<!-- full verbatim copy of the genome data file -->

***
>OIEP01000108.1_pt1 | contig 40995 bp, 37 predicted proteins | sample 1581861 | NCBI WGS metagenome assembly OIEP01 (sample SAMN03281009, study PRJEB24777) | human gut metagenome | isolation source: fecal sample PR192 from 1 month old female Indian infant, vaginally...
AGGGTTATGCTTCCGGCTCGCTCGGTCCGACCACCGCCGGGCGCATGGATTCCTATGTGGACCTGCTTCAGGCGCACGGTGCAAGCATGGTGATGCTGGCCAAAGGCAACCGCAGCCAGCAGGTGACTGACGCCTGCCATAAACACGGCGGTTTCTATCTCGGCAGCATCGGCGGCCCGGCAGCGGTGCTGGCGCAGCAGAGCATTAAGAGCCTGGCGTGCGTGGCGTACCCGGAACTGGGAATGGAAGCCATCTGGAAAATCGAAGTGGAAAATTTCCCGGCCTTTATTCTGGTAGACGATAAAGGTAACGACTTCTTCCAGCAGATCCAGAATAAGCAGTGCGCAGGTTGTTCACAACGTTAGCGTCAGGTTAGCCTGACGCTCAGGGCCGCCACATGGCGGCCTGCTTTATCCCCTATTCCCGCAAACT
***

>OIEP01000108.1_pt1 | contig 40995 bp, 37 predicted proteins | sample 1581861 | NCBI WGS metagenome assembly OIEP01 (sample SAMN03281009, study PRJEB24777) | human gut metagenome | isolation source: fecal sample PR192 from 1 month old female Indian infant, vaginally...
AGGGTTATGCTTCCGGCTCGCTCGGTCCGACCACCGCCGGGCGCATGGATTCCTATGTGGACCTGCTTCAGGCGCACGGTGCAAGCATGGTGATGCTGGCCAAAGGCAACCGCAGCCAGCAGGTGACTGACGCCTGCCATAAACACGGCGGTTTCTATCTCGGCAGCATCGGCGGCCCGGCAGCGGTGCTGGCGCAGCAGAGCATTAAGAGCCTGGCGTGCGTGGCGTACCCGGAACTGGGAATGGAAGCCATCTGGAAAATCGAAGTGGAAAATTTCCCGGCCTTTATTCTGGTAGACGATAAAGGTAACGACTTCTTCCAGCAGATCCAGAATAAGCAGTGCGCAGGTTGTTCACAACGTTAGCGTCAGGTTAGCCTGACGCTCAGGGCCGCCACATGGCGGCCTGCTTTATCCCCTATTCCCGCAAACT